Friday, 25 July 2014 00:00

Update from the Executive Officer - Rachael Sweeney

As Victoria moves closer to the state election in November, Wine Victoria has been working with our membership and stakeholders to understand the ways we can partner with the Victorian Government to increase the profitability of the Wine industry.

The conversations had with myself, our Board and Regional Council have helped to shape our agenda and we will be taking this information forward to our current and aspiring political leaders.

In this edition we will hear from the Minister for Trade, The Hon. Louise Asher and Shadow Minister for Regional and Rural Development, The Hon. Jacinta Allan on their views on the future of Victorian wine exports.

Export is an important economic driver for Victoria and key profitability indicator for the wine industry. Victorian wine is exported to 80 countries and has an annual value of almost $275 million per annum.

As part of a Wine Victoria survey, it was revealed that despite the high proportion of Victorian wine companies exporting, more than two thirds earned less than 40 per cent of their income from exports.

This is a worrying trend, particularly as oversupply and the retailing market are crunching domestic market growth – expanding international markets are key to Victoria's and our industry's future.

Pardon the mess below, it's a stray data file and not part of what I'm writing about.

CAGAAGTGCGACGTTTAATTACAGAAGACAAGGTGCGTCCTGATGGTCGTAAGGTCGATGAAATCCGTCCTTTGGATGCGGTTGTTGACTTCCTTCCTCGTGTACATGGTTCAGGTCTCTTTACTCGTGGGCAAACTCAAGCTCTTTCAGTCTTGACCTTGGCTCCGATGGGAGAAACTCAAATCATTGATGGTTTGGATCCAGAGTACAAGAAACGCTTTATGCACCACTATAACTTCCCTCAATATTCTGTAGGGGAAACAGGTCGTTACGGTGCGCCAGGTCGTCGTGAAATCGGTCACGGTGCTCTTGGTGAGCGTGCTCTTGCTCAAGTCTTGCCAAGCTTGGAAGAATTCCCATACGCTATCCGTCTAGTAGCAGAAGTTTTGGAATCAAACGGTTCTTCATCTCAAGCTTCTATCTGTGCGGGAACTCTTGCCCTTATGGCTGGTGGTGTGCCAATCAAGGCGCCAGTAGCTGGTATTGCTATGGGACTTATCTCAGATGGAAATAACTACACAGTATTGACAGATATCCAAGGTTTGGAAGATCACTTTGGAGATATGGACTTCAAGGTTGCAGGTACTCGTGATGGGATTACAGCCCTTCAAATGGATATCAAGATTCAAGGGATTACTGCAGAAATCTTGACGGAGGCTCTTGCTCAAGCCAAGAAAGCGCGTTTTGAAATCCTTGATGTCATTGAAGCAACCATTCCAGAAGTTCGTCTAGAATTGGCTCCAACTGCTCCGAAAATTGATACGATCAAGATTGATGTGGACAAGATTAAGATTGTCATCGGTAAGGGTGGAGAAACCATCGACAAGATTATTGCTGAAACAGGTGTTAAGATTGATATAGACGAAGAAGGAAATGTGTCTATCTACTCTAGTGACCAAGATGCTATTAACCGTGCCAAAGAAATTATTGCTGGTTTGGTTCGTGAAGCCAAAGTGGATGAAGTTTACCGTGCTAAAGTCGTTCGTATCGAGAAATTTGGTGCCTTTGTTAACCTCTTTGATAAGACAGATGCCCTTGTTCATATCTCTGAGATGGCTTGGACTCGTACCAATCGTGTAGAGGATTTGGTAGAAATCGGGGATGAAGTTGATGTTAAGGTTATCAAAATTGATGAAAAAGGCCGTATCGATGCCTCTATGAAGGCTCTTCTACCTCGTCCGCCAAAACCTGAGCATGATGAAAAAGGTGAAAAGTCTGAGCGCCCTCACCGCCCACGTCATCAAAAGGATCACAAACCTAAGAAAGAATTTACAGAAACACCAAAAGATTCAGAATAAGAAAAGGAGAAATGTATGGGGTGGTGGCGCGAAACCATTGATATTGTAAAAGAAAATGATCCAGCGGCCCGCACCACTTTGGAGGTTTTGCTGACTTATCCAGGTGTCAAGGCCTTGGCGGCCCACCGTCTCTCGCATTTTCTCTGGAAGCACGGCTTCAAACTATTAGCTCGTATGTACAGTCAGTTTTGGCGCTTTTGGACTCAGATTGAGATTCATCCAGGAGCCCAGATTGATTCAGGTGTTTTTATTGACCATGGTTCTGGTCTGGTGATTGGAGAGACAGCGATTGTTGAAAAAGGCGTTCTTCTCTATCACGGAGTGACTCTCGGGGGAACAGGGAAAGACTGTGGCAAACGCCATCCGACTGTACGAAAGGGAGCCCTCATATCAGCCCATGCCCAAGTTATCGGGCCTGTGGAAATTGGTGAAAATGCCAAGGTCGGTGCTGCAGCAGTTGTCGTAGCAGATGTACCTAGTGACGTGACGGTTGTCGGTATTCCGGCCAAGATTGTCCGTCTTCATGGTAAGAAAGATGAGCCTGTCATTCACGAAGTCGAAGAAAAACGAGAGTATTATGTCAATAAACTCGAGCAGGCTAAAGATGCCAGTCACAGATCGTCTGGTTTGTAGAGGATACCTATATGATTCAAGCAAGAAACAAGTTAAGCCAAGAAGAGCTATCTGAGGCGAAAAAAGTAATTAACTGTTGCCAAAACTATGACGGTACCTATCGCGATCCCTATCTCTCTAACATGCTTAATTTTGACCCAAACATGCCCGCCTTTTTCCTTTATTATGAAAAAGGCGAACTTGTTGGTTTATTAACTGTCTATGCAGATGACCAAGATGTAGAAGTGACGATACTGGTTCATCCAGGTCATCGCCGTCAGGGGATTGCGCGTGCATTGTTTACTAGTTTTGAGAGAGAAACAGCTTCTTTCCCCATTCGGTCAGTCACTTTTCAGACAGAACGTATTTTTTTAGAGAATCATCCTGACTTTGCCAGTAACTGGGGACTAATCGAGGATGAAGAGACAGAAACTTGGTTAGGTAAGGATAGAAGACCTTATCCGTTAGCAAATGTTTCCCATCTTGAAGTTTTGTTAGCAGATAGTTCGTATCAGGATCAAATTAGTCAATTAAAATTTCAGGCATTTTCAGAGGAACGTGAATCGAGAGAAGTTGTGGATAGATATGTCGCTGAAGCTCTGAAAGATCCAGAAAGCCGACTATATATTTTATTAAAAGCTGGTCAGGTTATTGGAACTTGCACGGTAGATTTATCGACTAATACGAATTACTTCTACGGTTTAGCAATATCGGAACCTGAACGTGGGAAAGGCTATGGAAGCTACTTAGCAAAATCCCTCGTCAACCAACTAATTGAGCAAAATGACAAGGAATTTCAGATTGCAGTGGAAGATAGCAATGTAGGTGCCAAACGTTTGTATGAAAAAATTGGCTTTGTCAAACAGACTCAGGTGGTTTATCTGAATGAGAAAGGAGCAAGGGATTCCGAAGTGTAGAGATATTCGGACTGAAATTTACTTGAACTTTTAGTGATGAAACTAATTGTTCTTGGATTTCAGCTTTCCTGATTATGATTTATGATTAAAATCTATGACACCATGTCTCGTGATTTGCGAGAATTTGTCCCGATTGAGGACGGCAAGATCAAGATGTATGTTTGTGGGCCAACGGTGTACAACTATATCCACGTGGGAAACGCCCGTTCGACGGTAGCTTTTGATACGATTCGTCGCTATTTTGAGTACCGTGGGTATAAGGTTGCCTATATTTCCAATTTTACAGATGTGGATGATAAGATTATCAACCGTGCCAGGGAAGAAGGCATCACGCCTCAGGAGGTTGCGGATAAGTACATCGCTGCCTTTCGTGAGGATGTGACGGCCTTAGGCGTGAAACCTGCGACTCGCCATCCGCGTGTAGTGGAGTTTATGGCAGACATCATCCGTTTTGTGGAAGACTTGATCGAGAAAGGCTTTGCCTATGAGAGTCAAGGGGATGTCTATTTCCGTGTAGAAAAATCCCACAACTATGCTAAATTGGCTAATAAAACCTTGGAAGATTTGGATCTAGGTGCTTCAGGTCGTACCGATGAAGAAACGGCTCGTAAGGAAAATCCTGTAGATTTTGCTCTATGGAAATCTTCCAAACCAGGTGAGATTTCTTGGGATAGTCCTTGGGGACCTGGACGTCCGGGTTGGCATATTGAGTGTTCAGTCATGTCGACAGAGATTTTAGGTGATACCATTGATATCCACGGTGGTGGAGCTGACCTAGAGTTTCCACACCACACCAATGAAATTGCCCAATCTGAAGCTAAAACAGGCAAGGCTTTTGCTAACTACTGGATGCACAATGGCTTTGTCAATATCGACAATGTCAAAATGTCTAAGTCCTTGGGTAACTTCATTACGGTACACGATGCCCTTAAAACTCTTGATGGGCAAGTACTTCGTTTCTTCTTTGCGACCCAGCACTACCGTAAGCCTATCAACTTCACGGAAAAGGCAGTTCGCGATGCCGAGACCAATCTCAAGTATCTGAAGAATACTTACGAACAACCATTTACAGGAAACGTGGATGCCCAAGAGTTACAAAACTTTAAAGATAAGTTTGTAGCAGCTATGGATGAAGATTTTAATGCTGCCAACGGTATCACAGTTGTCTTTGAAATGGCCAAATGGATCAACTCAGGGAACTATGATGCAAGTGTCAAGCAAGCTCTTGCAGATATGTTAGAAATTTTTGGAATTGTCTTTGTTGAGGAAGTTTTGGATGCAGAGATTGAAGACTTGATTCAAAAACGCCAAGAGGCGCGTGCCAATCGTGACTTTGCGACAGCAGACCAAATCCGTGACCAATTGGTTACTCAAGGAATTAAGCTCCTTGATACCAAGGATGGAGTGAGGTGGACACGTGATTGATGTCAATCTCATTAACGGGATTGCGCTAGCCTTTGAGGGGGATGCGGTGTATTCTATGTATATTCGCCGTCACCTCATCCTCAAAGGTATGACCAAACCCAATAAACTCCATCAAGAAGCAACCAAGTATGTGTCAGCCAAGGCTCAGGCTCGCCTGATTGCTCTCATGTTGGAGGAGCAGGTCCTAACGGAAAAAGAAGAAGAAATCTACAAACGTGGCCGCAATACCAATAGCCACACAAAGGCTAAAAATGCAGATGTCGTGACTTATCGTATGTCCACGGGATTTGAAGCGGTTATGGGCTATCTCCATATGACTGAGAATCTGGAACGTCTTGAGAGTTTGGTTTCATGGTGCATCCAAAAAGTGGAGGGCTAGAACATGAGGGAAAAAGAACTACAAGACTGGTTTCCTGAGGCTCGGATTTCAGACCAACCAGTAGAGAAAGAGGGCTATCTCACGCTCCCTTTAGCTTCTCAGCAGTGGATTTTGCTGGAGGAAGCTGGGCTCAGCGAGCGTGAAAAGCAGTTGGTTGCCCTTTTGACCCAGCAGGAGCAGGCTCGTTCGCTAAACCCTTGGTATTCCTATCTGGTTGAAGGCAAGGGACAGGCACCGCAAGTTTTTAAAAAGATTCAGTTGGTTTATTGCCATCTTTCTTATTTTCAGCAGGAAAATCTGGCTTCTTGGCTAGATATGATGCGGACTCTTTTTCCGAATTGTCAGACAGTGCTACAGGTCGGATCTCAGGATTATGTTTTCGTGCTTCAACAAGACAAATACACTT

The good news is that Victoria's specialty; premium wine, is in demand around the world.

In fact recent reports from the Australian Grape and Wine Authority (AGWA) highlighted that during the 2013-14 financial year premium wine (over $7.50 per litre) grew in many markets generating almost $450m in annual sales, or a quarter of the value of Australia's wine export market.

The trend was greater at the higher price point, with the strongest growth seen in wines greater than $50 per litre, growing by 25 per cent.

The AGWA report also highlighted that 2013-14 was the first year where premium wine exports to Britain grew since 2007, and confirmed US sales of premium wine have been growing for two years.

The same report also highlighted the need for a diversified exporting approach and support for growing emerging and traditional markets.  After strong growth over the past five years, the wine market in China slowed as government austerity measures and weaker consumer confidence in the first half of the year hit the wine market. Total wine imports from all source countries, including Australia, declined.

To secure international demand for wine from Victoria's wine regions, Wine Victoria knows that the task of increasing exports needs more commitment.

A key recommendation we will be making is the need for a regularly occurring partnership of activities such as in and out bound trade related activities between the Victorian Government and industry experts such as AGWA. This will allow the opportunity to position Victoria's wine regions as a supplier of premium product to international buyers and influencers.

This approach will ensure trade/export based objectives are a true partnership and will lead to a more profitable industry.

As always if you have any feedback on this or any other issue please do not hestiate to contact me on This email address is being protected from spambots. You need JavaScript enabled to view it.